RECENT INTEREST IN THE RELATIONSHIP between culture and economic development (Landes 1998; Fukuyama 1995; Knack and Keefer 1997; Zak and Knack 2001) has triggered the cultural dimension of entrepreneurship research (Shane 2003; Wennekers et al. 2005). The idea of an entrepreneurial culture being an important driving force of economic development is mainly based on anecdotal evidence, but seems to become more and more accepted. The basic reference that can be found in most papers dealing with entrepreneurship, economic development, and societal differences between countries is McClelland's The Achieving Society (1961).
McClelland found a strong positive correlation between measures of need for achievement (N achievement) imagery in school textbooks and the rate of economic growth. He showed that such a relationship exists in two samples of 23 and 41 countries by relating 1925 and 1955 scores, respectively, on N achievement to subsequent economic growth. The intuitively attractive result, that economic growth partly results from the (entrepreneurial) ambition of human beings, has gradually become generally accepted. Most papers on entrepreneurship and economic development refer to McClelland's Achieving Society in their introduction as a common point of departure. (1) This is not to say that McClelland has not been criticized. His thesis has come under attack by a number of scholars from a range of disciplines, especially in the early 1960s (Rubin 1963; Schatz 1965, 1971). More recently, Pryor (2005) has demonstrated that a robust relationship between economic growth and national values in general does not exist.
Empirical reestimations of McClelland's thesis do exist, but they are limited in scope and scale. Previous reestimations concern simple correlations between N achievement and economic data, or regressions including none or only a limited number of control variables. Since the 1960s, however, economic growth theory has expanded. Modern growth theory (Barro 1991; Barro and Sala-I-Martin 1995; Aghion and Howitt 1998) has resulted in a "standard" empirical growth model. This type of empirical growth regression typically includes initial level of welfare and proxies for human and physical capital (mostly the school enrollment ratio and the investment ratio). These growth models are also referred to as Barro regressions (after Barro 1991).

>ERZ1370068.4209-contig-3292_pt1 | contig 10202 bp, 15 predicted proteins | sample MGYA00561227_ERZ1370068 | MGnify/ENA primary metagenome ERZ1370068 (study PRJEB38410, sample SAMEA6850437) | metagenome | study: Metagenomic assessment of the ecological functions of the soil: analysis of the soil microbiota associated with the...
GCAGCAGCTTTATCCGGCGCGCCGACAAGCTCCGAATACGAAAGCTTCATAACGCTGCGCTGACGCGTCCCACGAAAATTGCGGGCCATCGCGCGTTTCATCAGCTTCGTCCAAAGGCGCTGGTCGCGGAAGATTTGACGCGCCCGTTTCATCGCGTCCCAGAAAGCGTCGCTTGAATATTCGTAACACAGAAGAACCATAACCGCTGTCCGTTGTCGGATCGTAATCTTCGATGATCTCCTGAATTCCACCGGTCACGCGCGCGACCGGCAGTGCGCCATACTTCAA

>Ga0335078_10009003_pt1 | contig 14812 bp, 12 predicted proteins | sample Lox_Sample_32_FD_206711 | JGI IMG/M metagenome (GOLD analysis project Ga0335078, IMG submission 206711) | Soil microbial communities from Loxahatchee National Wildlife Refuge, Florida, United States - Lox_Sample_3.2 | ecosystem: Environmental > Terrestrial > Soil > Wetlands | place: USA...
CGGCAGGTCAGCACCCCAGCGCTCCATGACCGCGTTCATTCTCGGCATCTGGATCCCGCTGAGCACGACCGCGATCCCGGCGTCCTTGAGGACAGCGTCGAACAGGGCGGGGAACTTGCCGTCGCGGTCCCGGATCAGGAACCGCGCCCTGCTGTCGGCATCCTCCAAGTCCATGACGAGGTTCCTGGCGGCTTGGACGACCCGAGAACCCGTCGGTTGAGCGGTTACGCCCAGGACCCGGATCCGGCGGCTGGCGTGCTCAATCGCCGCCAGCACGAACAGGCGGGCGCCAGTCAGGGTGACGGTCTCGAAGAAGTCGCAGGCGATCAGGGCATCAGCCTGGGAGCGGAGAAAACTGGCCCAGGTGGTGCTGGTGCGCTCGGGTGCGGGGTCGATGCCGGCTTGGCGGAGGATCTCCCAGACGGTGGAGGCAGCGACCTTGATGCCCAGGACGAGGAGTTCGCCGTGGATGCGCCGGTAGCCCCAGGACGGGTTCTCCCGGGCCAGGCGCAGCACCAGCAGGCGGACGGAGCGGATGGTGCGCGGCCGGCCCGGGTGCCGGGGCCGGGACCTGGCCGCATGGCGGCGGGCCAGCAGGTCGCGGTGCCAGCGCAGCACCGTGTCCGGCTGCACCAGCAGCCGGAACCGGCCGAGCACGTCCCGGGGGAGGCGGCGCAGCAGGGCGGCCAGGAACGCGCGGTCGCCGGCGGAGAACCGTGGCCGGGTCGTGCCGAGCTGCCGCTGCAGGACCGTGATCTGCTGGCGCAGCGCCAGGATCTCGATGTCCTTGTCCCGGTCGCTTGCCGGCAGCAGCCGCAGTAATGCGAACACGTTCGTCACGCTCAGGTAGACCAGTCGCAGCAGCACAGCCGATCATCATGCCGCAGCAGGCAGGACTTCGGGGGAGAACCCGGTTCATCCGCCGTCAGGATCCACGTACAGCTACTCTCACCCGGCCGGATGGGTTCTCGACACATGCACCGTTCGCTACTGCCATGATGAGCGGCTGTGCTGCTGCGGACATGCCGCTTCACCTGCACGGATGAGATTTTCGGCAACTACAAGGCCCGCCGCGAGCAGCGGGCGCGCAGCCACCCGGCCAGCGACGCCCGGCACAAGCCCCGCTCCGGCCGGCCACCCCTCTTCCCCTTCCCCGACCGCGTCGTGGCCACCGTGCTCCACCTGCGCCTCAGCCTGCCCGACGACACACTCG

The contribution we make in this article is confined to an empirical reestimation of McClelland's thesis and the development of an agenda for future research in this area. Building upon modern growth theory, we develop a basic empirical growth model and test if N achievement is related to economic growth. By providing a more advanced reestimation of McClelland's thesis, we complement existing literature in an important way. This is useful, as the increased interest in the cultural drivers of economic development, including entrepreneurship, has resulted in a revival of interest among economists in McClelland's work.
Bibliometric analysis shows that McClelland's work has been cited in economics journals, especially in the late 1970s and early 1980s. (2) Whereas the early (critical) responses referring to The Achieving Society were mainly book reviews, starting in the late 1970s, McClelland's analysis became widespread among scholars interested in crossing the disciplinary boundaries of economics, especially sociopsychology. Not surprisingly, the three journals that contain the most citations to The Achieving Society are Economic Development and Cultural Change (first place, with 18 citations), Journal of Economic Psychology (in second, with 10 citations), and American Journal of Economics and Sociology (third, with 8 citations). Most recently, Small Business Economics, a journal focusing on entrepreneurship, also has contained a significant number of citations to McClelland. The picture that emerges is one in which McClelland's work keeps on generating interest for those working on entrepreneurship. …